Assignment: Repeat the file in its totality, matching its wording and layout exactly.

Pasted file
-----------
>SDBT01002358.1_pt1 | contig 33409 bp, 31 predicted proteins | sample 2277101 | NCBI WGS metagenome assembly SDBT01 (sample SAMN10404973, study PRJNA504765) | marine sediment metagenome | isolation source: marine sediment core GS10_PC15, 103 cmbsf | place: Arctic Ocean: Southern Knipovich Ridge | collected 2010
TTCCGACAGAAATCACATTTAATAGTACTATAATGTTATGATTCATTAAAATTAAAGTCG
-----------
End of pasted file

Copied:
>SDBT01002358.1_pt1 | contig 33409 bp, 31 predicted proteins | sample 2277101 | NCBI WGS metagenome assembly SDBT01 (sample SAMN10404973, study PRJNA504765) | marine sediment metagenome | isolation source: marine sediment core GS10_PC15, 103 cmbsf | place: Arctic Ocean: Southern Knipovich Ridge | collected 2010
TTCCGACAGAAATCACATTTAATAGTACTATAATGTTATGATTCATTAAAATTAAAGTCG